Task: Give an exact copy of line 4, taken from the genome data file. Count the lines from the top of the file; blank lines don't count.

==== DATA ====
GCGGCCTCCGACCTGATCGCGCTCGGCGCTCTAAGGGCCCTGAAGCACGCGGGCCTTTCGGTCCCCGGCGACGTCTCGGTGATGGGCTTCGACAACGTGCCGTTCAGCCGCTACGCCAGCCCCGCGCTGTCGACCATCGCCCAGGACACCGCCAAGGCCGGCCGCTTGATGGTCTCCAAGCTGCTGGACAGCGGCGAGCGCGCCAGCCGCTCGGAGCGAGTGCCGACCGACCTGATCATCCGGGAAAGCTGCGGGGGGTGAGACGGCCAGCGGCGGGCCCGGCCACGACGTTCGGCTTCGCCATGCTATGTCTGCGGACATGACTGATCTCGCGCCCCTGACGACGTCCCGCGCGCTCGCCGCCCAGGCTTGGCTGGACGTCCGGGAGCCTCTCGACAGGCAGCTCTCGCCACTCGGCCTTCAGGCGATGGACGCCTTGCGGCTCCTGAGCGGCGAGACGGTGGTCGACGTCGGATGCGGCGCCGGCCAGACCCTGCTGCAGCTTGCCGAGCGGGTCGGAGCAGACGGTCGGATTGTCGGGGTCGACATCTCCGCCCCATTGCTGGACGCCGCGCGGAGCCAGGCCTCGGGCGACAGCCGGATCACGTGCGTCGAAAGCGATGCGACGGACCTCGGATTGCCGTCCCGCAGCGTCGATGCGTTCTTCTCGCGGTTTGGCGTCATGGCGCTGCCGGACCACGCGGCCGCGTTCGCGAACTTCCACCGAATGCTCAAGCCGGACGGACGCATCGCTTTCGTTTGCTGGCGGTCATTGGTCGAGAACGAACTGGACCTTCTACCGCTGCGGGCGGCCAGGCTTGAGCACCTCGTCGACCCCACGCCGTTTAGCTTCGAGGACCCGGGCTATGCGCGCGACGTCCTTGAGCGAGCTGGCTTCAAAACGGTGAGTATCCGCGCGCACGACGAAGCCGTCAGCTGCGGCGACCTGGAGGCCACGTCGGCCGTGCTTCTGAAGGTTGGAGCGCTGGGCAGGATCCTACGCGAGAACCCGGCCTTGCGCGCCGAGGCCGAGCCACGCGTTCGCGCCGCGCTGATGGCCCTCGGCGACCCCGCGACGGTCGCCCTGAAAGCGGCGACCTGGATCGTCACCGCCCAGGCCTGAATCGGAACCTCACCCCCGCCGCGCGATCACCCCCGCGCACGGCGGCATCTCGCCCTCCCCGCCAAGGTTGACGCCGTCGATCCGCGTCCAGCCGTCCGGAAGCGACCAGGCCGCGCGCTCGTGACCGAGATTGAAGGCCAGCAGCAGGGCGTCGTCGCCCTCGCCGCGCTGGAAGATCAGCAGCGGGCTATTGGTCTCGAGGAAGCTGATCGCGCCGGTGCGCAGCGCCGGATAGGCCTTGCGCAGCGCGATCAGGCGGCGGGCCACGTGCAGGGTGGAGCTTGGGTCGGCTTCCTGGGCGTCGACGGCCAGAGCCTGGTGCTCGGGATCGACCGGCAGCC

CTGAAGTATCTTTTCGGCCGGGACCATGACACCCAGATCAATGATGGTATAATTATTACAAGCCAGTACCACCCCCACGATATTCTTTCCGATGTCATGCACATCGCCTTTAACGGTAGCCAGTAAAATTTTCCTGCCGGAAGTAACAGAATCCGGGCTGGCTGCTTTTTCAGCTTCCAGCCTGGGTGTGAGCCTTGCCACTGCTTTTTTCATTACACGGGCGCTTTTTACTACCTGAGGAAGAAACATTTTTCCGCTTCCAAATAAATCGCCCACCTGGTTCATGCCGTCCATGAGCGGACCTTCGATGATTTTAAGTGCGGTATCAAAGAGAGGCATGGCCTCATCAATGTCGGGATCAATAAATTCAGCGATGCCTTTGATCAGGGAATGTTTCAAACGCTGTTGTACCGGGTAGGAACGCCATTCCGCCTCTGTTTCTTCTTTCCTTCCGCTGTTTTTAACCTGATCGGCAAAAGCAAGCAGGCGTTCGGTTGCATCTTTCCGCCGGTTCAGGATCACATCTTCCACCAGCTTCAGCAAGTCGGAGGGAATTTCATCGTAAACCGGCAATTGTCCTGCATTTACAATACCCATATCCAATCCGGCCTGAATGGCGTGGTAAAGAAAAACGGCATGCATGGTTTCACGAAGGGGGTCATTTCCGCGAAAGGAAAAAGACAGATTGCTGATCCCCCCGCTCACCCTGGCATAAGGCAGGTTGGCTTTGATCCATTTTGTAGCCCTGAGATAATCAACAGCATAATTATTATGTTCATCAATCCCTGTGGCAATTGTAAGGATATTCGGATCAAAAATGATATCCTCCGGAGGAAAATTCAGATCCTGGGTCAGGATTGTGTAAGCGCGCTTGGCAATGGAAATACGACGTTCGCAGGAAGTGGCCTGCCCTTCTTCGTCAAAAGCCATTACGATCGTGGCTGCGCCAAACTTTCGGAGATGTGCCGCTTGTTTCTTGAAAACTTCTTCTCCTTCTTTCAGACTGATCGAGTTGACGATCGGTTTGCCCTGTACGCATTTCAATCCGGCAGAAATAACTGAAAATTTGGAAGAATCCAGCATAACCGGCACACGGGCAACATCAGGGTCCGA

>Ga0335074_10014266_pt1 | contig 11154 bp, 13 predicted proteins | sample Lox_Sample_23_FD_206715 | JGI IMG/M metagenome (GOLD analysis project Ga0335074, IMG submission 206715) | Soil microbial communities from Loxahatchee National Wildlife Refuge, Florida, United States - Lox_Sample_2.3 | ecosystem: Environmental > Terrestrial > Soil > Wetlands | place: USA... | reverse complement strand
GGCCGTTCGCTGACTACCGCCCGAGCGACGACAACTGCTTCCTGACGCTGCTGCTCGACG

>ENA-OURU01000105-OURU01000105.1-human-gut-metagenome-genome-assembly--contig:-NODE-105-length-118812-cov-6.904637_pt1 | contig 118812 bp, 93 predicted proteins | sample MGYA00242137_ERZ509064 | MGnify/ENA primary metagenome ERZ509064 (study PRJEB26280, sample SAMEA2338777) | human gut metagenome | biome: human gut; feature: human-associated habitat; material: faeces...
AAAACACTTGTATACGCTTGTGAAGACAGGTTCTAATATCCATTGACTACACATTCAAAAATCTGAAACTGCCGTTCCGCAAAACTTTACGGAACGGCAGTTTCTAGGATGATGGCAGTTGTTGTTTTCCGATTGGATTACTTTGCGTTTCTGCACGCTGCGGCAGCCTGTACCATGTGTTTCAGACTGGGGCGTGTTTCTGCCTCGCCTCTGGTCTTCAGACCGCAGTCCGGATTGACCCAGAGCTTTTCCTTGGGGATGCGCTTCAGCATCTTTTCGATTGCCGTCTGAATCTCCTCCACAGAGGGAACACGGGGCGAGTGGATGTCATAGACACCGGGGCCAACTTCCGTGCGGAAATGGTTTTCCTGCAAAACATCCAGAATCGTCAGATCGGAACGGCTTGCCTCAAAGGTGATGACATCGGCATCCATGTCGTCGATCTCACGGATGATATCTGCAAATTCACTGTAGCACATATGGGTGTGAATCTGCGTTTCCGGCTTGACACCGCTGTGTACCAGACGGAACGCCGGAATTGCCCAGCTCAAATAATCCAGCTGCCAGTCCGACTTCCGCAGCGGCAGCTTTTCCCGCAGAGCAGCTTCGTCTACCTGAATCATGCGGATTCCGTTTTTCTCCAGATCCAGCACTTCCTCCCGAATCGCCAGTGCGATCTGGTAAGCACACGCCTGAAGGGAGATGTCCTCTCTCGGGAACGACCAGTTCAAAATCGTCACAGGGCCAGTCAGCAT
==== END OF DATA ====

GGCCGTTCGCTGACTACCGCCCGAGCGACGACAACTGCTTCCTGACGCTGCTGCTCGACG